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The Skeptic's Guide to American History

The Skeptic's Guide to American History - Mark A. Stoler Living through an era is much different from reading about the history of it. The more one learns about particular historical happenings, the more complicated their causes, occurrences and consequences become. Thus, there are plenty of misconceptions, myths and half-truths about American history to examine for accuracy and completeness.

These twenty-four lectures provide a fresh examination of American history to see what really happened as opposed to what many believe happened. The lecturer repeatedly observes that when historians interpret the past they often impose the values and understandings of their own day on to the past events. This can lead to incorrect conclusions.

People well read in American history will probably not learn much that is new from these lectures. Nevertheless the lectures do provide a concise articulation of how different people can arrive at different understandings of history. The following quotation is a good example of this from Lecture 8 titled “Did Slavery Really Cause the Civil War?” The Lecturer has just finished reviewing numerous causes of the Civil War that have been proposed over the years by different historians. Then the lecturer wraps it up as follows:
"Interpretations are usually tied in some way to the era in which they were written. It’s far from accidental that the generation that fought the war would come to view it in the North as a moral struggle over slavery, and in the South as a more defensible support of state’s rights. Similarly it is far from accidental that the economic interpretation gained great popularity during the 1930s, the years of the great depression. Nor is it surprising that interpretations emphasizing fanatics and incompetent politicians should arise as people in the 1930s began to see World War I as an avoidable conflict, and who were simultaneously witnessing the rise of Adolf Hitler and Benito Mussolini. Nor should we be surprised that all these alternative views to slavery as the cause of the war emerged in the decades of intense racism in the United States. Nor should we be surprised by the reemergence of slavery as a moral issue, and the question of race relations in the era of civil rights and in the years since World War II and the full revelation of Nazi racial atrocities. .... The emphasis of psychological interpretations in this same time period should not surprise us either. ...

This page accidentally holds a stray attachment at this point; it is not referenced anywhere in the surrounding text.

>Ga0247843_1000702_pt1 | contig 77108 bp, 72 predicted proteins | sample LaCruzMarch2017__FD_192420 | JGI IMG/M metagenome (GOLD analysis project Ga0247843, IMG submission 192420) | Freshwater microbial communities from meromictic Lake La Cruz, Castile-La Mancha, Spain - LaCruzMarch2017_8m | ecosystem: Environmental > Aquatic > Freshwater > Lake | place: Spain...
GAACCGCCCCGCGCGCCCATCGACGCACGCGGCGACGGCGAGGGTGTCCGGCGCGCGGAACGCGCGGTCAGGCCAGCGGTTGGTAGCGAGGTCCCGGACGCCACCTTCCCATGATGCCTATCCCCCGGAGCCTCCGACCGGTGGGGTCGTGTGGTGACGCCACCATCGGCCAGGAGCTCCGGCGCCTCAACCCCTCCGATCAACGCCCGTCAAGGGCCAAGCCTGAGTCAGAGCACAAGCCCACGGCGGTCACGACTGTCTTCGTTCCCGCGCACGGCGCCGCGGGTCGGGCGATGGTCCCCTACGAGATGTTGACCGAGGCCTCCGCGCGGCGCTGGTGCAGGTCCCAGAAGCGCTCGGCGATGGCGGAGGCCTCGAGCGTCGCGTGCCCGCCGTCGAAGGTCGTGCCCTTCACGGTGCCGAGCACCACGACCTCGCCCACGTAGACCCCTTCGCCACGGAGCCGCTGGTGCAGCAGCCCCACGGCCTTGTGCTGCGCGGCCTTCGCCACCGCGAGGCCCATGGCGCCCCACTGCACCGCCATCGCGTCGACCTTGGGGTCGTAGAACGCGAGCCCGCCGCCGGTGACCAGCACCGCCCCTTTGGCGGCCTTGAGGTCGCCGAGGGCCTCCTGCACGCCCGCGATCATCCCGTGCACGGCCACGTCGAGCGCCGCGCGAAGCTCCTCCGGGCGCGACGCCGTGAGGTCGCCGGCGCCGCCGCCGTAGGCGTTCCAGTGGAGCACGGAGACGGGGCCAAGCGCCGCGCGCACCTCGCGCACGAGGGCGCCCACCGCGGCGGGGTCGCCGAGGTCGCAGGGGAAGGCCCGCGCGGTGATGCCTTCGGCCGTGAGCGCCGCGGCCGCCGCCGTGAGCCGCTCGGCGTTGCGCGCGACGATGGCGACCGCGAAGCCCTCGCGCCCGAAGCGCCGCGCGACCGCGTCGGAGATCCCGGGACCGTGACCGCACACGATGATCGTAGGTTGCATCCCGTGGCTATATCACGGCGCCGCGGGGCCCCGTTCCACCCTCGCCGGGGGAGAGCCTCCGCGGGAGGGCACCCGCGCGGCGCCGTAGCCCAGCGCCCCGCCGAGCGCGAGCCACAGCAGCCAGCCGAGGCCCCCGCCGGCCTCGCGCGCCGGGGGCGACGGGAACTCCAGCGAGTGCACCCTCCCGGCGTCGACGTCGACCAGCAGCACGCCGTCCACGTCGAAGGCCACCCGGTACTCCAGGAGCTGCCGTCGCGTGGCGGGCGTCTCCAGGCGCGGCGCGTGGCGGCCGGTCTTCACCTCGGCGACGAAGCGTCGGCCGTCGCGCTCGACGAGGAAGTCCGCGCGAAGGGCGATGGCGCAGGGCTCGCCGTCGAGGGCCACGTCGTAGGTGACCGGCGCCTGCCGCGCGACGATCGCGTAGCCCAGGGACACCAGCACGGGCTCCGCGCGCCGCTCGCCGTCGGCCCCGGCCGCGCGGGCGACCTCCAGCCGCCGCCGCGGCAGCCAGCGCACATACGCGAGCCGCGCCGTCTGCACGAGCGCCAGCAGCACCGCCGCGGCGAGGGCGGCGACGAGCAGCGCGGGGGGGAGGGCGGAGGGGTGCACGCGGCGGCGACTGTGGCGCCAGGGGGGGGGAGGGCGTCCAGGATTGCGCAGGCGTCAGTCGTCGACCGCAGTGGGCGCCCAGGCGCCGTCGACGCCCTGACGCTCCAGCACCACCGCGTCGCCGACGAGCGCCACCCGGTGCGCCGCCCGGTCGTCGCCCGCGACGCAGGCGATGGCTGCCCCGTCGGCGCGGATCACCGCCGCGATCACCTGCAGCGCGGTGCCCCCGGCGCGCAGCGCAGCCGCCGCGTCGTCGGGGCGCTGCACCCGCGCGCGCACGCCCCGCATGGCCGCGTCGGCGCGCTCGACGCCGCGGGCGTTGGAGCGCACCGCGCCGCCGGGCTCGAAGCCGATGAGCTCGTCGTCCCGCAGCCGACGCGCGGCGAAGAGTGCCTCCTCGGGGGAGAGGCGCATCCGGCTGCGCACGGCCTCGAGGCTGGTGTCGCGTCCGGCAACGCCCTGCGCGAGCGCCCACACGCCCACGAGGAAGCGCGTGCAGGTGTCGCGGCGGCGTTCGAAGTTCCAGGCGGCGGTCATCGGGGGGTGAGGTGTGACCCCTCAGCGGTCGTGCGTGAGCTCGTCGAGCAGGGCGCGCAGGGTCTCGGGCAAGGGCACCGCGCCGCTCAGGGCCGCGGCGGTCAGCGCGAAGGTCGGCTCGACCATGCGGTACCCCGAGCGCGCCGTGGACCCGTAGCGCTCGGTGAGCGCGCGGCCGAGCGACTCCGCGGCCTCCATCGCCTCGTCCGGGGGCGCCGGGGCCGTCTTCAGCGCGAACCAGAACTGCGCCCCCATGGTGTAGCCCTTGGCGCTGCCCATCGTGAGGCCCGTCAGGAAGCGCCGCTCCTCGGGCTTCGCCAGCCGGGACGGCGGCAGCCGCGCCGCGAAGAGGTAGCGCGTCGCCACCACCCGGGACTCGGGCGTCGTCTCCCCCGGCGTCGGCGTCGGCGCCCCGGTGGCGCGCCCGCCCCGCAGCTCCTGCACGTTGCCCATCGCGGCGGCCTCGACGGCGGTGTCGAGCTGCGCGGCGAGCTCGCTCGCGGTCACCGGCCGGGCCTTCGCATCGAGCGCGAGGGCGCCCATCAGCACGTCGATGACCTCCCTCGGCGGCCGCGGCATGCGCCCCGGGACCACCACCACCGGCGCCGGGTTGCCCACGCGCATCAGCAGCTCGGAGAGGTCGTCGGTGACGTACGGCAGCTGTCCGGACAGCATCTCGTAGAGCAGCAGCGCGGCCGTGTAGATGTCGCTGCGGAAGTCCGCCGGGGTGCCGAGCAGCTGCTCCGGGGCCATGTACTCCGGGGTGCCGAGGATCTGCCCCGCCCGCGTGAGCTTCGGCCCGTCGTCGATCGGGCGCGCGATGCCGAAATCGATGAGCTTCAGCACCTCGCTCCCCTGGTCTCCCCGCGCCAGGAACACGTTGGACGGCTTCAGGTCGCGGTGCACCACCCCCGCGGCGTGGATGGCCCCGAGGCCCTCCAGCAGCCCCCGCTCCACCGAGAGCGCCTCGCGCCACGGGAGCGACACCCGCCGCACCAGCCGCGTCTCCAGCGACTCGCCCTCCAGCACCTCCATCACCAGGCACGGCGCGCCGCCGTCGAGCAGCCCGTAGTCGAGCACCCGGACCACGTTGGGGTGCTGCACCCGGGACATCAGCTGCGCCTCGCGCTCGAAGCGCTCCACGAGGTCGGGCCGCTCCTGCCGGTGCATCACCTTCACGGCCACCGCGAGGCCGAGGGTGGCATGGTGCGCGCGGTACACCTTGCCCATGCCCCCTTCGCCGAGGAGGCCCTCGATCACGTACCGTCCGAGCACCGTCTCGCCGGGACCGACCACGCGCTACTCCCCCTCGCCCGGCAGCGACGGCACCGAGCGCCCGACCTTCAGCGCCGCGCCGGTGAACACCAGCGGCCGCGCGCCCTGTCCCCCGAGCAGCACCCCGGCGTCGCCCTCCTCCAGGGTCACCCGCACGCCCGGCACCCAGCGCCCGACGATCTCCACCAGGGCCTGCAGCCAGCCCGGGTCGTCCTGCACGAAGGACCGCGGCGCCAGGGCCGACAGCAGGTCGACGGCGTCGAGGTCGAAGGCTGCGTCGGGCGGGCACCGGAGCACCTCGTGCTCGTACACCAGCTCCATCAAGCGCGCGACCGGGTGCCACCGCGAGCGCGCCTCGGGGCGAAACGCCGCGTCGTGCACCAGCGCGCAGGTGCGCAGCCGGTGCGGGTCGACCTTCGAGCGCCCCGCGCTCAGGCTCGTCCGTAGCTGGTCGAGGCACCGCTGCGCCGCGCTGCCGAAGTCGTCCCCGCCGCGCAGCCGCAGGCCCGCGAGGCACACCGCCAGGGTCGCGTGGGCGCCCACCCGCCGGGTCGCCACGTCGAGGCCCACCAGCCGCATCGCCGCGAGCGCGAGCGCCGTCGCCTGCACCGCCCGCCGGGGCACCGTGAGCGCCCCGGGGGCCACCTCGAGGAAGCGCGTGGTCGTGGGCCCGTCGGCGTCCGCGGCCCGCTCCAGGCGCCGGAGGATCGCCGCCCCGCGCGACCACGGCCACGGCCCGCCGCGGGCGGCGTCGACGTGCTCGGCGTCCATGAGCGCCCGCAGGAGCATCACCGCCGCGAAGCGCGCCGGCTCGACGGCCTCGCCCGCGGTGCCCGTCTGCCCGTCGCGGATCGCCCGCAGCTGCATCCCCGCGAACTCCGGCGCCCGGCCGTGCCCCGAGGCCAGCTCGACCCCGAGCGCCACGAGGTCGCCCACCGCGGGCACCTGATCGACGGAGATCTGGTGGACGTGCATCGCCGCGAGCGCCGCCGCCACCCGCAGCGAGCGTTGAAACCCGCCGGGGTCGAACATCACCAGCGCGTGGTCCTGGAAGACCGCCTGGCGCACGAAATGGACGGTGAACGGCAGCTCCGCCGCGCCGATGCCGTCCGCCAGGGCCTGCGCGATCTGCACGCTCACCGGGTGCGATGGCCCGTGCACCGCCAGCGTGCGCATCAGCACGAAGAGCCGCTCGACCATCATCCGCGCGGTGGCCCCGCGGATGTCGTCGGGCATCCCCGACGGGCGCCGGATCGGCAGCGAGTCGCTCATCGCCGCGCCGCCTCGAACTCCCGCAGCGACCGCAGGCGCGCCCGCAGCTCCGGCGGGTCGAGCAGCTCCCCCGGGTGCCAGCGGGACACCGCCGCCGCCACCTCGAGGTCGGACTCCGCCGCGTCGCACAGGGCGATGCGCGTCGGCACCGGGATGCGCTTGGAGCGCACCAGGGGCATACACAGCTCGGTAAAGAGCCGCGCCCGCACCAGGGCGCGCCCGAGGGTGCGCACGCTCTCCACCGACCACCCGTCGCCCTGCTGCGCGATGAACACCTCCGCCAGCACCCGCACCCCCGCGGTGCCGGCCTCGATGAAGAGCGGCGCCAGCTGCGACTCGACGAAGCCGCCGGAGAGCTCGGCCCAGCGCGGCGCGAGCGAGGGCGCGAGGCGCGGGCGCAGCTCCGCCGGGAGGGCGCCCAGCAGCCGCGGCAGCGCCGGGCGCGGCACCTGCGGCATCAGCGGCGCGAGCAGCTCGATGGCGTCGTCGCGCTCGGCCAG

Nor should the emphasis on ideology that developed in the years of the cold war, which was an ideological conflict [be a surprise].... . It is important to realize that if is one accepts the ideological approach then all the previous interpretations retain their validity. For even if there were no conspiracies in reality, no truly irreconcilable differences in economies and cultures, no basic disagreement over the nature of the Union, and no chance of slavery establishing itself in the territories; Americans North and South believed otherwise because of their ideology, and they acted on the basis of those beliefs.

Furthermore, ideology and perceptions are themselves products of all the general factors previously sited as causes of the war--Economics, culture, politics, political theory, moral values. And the common denominator linking all of these previously sited causes is SLAVERY. It was the base of the southern economy, southern culture, the conspiracy theories north and south, the fanaticism, politics, moral arguments, racism, conflicting definitions north and south of rights, and ensuing ideological conflicts. It is therefore the basic cause of the war. ..."
In other words, slavery was the cause but not in the simplistic way that one would usually think of it.